Eritrea has continued receiving abundant and evenly distributed amount of rainfall since mid of July. Reports coming out from the country indicates rain has continued throughout the country, sometimes with a thunderstorm and an unusual amount of hail, including the one recorded yesterday as the heaviest rainfall the country has ever seen in the past 10 years.
However, getting enough rainfall alone cannot guarantee good harvest. In countries like Eritrea, agricultural activities are mostly associated to rainy season. To mitigate the growing impact of climate change on agriculture and the likelihood of the country to experience a rise in temperature and a decrease in the amount of rainfall over the coming decades, the Eritrean people, which prides itself of industriousness, is working hard as ever to capitalize on rainy seasons to avoid any kind of food and water insecurity scenarios.
Topping all other national development programs in the country, the Eritrean government gave priority to food security and has so far substantially invested on the construction of large-medium and small-scale water harvesting structures, water diversion schemes, land clearing and leveling as well as putting in place of modern irrigation systems throughout the country.
Report indicates that so far over 138 dams and micro-dams as well as around 250 ponds that have the capacity of storing 50 million cubic meter of water have been successfully constructed. This water harvesting structures, along with the advancement and widely introduced modern agricultural techniques will make the country less reliant on sporadic rainfall.
In 2009, after the country experienced inadequate amount of rainfall, the 481,084 hectares of land that was put under cultivation has yielded a very disappointing 244,160 tons of crop only. The country’s president, Isaias Afwerki, vowed to take proactive measures and to draw up plans towards ensuring a no-hunger situation nationwide for 2010.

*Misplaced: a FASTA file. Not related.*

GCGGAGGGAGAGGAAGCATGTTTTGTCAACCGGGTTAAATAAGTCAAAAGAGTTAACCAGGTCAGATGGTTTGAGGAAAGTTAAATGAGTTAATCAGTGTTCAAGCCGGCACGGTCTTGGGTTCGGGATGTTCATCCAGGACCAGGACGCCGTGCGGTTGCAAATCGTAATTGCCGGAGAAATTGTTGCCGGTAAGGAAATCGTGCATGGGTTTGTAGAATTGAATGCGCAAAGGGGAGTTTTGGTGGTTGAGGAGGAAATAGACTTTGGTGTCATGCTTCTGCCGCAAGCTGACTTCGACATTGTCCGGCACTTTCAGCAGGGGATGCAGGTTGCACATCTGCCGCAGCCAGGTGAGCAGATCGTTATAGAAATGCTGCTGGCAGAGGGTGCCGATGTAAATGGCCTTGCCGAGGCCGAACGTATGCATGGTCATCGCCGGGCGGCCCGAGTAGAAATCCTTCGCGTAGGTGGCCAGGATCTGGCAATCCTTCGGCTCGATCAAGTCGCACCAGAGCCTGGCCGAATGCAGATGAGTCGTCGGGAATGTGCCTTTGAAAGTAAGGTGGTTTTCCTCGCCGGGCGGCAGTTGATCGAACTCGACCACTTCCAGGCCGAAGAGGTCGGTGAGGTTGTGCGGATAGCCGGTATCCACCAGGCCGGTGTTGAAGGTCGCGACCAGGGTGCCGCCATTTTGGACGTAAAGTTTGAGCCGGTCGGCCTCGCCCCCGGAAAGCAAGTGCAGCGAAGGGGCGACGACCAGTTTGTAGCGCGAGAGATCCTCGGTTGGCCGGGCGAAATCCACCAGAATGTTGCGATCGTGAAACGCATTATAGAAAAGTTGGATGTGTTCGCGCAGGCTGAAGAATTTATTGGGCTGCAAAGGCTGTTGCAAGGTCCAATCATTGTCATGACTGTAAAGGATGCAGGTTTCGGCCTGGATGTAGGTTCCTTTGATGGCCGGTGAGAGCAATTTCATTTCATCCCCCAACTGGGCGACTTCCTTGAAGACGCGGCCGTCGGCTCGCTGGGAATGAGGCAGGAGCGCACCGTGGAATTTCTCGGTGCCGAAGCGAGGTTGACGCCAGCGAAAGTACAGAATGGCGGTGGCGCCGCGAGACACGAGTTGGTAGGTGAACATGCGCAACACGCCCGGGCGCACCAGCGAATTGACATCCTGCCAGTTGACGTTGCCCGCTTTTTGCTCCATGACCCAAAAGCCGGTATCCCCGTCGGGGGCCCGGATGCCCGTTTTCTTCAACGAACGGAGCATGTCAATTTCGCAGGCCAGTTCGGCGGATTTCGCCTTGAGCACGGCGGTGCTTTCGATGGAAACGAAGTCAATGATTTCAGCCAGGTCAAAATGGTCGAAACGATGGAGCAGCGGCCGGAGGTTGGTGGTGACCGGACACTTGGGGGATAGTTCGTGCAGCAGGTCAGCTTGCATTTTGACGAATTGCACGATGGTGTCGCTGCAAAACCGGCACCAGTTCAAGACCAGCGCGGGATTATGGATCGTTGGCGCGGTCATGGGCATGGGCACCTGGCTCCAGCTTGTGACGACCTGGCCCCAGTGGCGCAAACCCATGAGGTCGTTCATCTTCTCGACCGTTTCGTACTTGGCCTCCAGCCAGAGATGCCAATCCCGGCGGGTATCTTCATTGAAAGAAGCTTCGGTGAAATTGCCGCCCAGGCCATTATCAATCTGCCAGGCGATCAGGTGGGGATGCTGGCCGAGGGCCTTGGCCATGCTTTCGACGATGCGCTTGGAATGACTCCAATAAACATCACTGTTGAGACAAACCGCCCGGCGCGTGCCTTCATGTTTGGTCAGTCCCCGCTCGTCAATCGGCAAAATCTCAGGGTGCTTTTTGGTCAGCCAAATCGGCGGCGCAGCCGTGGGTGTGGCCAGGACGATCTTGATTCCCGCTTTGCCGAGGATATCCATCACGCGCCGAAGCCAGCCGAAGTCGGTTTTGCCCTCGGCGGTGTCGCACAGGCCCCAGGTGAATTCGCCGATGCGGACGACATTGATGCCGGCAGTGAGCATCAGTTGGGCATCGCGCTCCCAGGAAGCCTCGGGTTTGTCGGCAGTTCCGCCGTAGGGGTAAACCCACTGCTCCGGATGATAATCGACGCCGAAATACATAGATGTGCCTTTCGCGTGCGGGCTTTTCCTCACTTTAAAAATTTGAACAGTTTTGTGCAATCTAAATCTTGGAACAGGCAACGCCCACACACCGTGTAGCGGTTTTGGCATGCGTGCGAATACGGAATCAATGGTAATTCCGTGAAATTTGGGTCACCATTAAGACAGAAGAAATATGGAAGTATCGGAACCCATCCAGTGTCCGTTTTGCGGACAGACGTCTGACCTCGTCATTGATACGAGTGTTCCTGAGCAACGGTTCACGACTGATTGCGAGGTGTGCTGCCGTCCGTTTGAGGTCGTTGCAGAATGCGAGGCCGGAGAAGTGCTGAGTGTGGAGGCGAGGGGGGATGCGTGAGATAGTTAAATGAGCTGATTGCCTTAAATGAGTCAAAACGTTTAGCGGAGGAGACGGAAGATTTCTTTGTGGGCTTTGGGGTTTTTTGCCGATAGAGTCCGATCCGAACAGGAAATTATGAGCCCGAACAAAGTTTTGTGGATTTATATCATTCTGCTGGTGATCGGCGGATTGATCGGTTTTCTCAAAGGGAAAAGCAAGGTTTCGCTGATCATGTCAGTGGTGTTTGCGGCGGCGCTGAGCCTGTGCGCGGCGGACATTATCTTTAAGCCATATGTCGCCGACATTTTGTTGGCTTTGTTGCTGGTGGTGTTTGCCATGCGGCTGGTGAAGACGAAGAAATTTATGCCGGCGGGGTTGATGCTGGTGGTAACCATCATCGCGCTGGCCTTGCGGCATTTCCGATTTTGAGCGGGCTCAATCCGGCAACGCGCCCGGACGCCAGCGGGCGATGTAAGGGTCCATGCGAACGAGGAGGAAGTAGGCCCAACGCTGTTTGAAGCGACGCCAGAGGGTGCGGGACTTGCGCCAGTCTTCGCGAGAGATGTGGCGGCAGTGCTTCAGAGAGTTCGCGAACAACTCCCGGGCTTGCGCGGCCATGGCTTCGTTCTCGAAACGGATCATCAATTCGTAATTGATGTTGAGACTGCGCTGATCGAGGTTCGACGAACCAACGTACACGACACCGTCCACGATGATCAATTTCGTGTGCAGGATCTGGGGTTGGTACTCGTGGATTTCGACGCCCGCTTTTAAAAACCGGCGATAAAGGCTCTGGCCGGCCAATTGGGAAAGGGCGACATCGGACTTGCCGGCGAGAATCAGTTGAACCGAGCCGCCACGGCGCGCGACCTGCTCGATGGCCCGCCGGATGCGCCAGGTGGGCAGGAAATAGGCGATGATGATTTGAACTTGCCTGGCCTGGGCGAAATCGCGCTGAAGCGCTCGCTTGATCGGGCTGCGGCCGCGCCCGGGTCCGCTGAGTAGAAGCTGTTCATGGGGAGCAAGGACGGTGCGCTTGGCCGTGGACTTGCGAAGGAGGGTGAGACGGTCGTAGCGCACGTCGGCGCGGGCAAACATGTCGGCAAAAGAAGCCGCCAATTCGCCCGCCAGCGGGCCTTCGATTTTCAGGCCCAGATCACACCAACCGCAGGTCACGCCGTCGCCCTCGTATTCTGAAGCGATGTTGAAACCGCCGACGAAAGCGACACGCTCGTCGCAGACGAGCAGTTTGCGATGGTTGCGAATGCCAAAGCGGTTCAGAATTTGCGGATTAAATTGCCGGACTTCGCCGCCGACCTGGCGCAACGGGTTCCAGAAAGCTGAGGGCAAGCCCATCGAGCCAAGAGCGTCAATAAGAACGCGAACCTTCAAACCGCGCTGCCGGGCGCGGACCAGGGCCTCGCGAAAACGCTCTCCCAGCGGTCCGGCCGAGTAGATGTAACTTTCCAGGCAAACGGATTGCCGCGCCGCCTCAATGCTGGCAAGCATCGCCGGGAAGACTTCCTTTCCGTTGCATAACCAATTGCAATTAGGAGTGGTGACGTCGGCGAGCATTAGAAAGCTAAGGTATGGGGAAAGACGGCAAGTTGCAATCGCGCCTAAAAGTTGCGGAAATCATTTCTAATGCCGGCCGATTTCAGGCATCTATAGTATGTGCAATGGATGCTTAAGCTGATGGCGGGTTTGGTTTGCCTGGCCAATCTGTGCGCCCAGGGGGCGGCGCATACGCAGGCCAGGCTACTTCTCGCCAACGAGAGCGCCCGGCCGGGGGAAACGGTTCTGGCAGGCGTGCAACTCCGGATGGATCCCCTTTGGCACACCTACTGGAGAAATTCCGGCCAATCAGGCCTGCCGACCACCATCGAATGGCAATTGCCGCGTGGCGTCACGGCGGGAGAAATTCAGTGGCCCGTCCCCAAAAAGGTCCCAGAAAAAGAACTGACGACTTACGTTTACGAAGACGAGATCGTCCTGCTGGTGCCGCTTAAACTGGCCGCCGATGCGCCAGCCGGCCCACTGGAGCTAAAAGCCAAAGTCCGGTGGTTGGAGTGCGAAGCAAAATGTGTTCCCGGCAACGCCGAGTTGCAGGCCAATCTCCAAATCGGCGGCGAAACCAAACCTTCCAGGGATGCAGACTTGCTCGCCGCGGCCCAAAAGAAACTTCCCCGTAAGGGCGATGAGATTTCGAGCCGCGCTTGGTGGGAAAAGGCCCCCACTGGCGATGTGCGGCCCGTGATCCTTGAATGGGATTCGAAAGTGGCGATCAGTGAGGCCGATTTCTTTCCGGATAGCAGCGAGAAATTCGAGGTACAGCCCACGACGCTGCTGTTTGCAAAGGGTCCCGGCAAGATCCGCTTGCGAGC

“At a time when the greater portion of the Horn of Africa is expected to face acute food shortage, there would exist no hunger in Eritrea in 2010,” said President Isaias. [Reuters]
In 2010, the country has put 482,844 hectares of land under cultivation through both modern and traditional farming methods and also devises a means to judiciously use the harvested waters. With the satisfactory rainfall for that year, the country managed to produce a bumper harvest of around 420,654 tons (almost twice of 2009).
The year 2010 has passed with “no hunger in Eritrea” while as clearly professed by the president, the greater portion of the horn of Africa has faced acute food shortages, drought and famine of the worst proportion. Instead, Eritrea managed to sustain in the face of marginal food scarcity owing to the industriousness of its people.
Following the valuable lessons the country has drawn from last year’s accomplishments together with the promising rainy season and the introduction of modern production inputs, Eritrea is eyeing another successful bumper harvest in 2011 to enable it climb the ladder of self-sufficiency on its own.